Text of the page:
Mike Woodson is coming to New York to help the Knicks' defense. Just don't call him a defensive specialist.
"I'm not going to sit here and say that I'm just a defensive coach. I can help Mike, I think, offensively as well," Woodson said during a conference call. "I'm just a coach and I'm looking forward to the opportunity to come in and do that."
Woodson led the Hawks to three playoff berths in his six seasons in Atlanta, but was let go after they were swept in embarrassing fashion by Orlando in the 2010 Eastern Conference semifinals.
He interviewed for the Detroit job that instead went to Lawrence Frank and also was a candidate in Houston, but now will try to help D'Antoni address the Knicks' longtime struggles on the defensive end.
Yet D'Antoni also tried to downplay the notion of a "defensive specialist."
"I don't know where that came from, other than people writing about it. But he's a good coach," D'Antoni said. "We expect him to add in a very positive way: defensively, offensively, big guys, small guys. Whatever we need as the Knicks organization for him to do, he'll be able to do. He's an extremely talented coach."
Woodson began his pro playing career with the Knicks as the No. 12 pick in the 1980 NBA draft out of Indiana, where he played with former New York coach and president Isiah Thomas, and current general manager Glen Grunwald.
As an assistant to Larry Brown in Detroit, Woodson was credited with building the defense that helped the Pistons win the 2004 NBA championship. He was then hired in Atlanta, where he increased his win total every year from 13 in his first season to 53 in 2009-10. But the Hawks lost their four second-round games to the Magic by an average of 25.3 points, the most lopsided sweep in NBA history.
He gets back to work now with a Knicks team that has plenty of offense with Amare Stoudemire, Carmelo Anthony and Chauncey Billups, but remains one of the league's poorest defensive clubs, ranking near the bottom in points per game allowed (105.7) and opponents' field goal percentage (47.2).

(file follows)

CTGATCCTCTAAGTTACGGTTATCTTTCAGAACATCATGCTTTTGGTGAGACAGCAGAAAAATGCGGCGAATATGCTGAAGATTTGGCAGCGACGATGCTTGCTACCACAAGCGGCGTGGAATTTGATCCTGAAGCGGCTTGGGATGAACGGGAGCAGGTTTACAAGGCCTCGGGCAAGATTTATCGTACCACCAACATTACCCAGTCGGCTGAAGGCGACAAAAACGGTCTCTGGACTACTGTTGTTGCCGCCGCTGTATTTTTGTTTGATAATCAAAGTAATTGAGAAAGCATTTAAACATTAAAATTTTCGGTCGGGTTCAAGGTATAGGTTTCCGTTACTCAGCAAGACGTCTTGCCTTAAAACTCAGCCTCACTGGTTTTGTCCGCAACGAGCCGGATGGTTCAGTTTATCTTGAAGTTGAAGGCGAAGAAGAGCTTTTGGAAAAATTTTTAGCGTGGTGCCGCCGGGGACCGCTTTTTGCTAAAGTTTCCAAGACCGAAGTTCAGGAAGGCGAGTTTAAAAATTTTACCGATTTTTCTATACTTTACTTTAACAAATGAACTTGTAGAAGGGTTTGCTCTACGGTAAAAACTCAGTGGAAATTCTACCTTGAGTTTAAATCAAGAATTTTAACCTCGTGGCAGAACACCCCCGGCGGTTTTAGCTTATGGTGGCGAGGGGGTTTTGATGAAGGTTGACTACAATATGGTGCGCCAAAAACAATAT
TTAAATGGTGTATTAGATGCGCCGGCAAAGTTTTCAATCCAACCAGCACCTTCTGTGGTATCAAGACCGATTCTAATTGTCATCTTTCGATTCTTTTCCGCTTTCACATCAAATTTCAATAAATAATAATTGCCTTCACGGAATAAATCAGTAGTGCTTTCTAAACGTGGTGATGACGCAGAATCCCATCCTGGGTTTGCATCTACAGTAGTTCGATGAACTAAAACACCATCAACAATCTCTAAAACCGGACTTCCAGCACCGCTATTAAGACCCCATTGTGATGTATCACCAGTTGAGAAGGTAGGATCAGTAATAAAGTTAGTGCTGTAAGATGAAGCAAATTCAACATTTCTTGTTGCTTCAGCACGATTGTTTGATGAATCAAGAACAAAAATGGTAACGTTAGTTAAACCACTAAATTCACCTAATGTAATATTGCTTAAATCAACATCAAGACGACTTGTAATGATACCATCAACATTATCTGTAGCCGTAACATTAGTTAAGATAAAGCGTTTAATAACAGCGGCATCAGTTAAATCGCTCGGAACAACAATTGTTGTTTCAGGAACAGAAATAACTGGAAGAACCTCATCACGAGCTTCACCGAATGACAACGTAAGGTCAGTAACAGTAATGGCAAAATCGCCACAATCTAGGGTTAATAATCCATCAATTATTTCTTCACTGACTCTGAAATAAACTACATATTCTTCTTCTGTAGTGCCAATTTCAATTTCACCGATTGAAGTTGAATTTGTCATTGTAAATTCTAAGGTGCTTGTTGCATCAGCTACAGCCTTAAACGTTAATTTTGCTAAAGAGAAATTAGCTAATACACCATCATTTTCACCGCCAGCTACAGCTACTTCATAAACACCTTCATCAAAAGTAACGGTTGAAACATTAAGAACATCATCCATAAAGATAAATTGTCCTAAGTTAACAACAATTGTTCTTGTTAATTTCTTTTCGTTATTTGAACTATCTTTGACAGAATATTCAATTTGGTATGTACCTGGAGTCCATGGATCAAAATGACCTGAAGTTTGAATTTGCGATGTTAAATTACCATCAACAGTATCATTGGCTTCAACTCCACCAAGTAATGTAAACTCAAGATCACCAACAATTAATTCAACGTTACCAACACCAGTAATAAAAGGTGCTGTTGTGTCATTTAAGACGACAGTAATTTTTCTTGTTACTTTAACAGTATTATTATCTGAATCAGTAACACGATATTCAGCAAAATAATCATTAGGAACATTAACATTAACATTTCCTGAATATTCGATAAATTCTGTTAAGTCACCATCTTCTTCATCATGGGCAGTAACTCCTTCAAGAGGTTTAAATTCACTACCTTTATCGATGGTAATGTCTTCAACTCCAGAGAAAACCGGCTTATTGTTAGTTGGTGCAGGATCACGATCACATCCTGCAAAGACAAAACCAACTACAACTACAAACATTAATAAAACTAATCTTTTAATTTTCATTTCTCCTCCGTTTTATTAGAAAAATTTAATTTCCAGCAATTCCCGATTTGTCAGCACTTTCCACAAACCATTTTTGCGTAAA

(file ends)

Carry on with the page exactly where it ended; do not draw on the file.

That's led to frequent calls that D'Antoni, whose strength has always been his offensive schemes, needed to hire a coach to address the defense. Though he said "we didn't need a voice," he added the Knicks were open to bringing someone in and decided after talking to a few of them that Woodson can have the "most impact on our team."
"He just fills the bill in a lot of areas," D'Antoni said. "But I think the biggest area is that he's a really good coach and really good guy, and very loyal, and those are the things that a head coach can't live without."
Especially one who is entering the last year of his contract. But D'Antoni and Woodson said that wasn't an issue because there were expectations with all coaching jobs.
Woodson said he can also offer input about offense, as well as help D'Antoni work with young players. He'd have preferred to be running a team again, but was glad for the chance to get back on the bench.
"I'm just a coach that's looking for an opportunity. I have experience and I'm just excited about the opportunity," Woodson said. "That's all a coach in this league can ask for."
Terms of Woodson's deal were not disclosed.
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